The frustration that undergirds an effort to deannex Ward 4 from the city of Anniston is understandable.

The problems of divisive politics, economic stagnation, a struggling school system and, yes, low property values are real.

It’s maddening to sit through or read about the antics that play out twice a month at the council meetings. But those problems are not unlike the problems that many cities face, and to flee them while taking on the persona of innocent victim is to dismiss an historical landscape that finds much of the blame for Anniston’s woes in Ward 4.

The seeds of potential separation in Ward 4 arguably began in the late ’60s and early ’70s when white, monied families bucked federal orders to integrate Anniston High by sending their children to private schools instead. Two decades later, black families who could afford it began doing the same thing.

What was left was an Anniston High School that continues to receive tax dollars from Ward 4, but, for the most part, is otherwise abandoned by those residents. Their current-day assessment of the school system is based on statistics and news reports, not school visits or interaction with the students, teachers and administrators.

What’s left after the middle class flight is a school system where students who face difficult inner-city challenges in their homes and their neighborhoods are also asked to carry the burden of lifting the school system’s test scores, graduation rates and, consequently, its image.

Now comes a handful of Ward 4 residents who want to extend that damage to include the city at large, all so their property values will go up a few thousand dollars.

So, in that frustration, they call up their friend, Sen. Del Marsh, who happens to be the most powerful man in the state Legislature, and essentially say: “We don’t like the property values where we live, so, instead of moving, we want you to rip this city in half and add us to the more affluent city to the south that doesn’t know we’re coming, and make our houses more valuable. Here’s the start of a bill, if you’d just introduce that for us. Thaaaanks.”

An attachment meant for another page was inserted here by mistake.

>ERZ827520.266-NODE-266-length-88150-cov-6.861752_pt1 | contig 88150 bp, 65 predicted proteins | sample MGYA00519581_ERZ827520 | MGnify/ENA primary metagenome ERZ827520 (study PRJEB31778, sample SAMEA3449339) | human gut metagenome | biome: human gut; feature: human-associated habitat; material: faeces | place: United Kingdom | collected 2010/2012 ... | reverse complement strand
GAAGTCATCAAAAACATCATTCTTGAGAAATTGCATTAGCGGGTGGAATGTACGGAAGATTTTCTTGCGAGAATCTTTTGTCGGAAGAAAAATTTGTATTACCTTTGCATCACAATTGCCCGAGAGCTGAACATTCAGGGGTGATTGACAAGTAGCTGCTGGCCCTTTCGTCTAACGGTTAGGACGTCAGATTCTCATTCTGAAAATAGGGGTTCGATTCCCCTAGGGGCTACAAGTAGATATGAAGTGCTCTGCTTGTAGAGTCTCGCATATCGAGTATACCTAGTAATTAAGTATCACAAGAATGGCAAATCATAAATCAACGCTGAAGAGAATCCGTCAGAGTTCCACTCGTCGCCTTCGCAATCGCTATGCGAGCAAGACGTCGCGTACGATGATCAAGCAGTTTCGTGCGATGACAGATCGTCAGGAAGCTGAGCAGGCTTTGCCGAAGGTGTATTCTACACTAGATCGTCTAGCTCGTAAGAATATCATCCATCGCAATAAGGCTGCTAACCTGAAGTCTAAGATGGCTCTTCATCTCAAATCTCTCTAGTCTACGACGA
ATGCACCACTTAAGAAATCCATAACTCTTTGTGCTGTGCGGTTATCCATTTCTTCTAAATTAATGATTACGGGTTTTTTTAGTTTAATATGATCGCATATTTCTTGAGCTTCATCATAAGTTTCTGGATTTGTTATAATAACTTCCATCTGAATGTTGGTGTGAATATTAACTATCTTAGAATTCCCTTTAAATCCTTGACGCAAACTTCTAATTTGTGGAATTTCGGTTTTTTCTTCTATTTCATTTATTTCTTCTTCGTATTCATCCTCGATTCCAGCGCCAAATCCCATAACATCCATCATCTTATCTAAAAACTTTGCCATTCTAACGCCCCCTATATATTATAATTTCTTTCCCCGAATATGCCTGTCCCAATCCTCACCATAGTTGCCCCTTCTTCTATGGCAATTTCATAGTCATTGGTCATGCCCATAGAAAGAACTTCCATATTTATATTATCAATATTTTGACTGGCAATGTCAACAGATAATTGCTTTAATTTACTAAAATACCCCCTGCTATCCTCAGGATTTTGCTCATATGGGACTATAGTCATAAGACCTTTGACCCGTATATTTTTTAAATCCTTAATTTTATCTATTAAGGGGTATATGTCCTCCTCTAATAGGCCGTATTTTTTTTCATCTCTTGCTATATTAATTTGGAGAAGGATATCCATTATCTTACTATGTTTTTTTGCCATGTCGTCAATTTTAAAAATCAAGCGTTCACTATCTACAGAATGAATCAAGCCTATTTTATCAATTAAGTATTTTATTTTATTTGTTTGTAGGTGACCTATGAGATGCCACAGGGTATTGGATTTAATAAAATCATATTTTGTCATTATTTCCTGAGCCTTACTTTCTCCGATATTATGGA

Anniston Councilman Ben Little described it as the “pinnacle of racism.” It’s not. It’s the pinnacle of privilege.

The rest of us don’t get to call up a friend and have them redraw the city limits of two cities because we can’t sell our house for as much as we’d like. The rest of us have to eat the loss, or, God forbid, work to make things better.

To add to the irony: How different would the property value be in Ward 4 today if the residents had not fought to keep Publix from coming to Golden Springs more than a decade ago. How many of those residents now shop at the Publix at The Exchange, sending that tax revenue to Oxford?

Yes, Ward 4, you (or your predecessors) bear some of the blame for conditions in Anniston.

Instead of further abandoning the school system, have you tried asking Principal Charles Gregory what you could do to help?

Instead of taking away from Anniston its primary source of residential property taxes, have you considered investing time and treasure in the people who live on the other side of town?

Instead of tearing the city in half, have you talked to Ward 3 residents about why they elected Little? Do you know whether there’s common ground to be found?

Yes, there are problems. But there are also solutions. Because they’re hard and will take time doesn’t mean they’re not worth pursuing. 

This Editorial Board recommends the residents of Ward 4 stay put, roll up your sleeves and get to work. After all, who’s more equipped to take on the challenges that Anniston faces?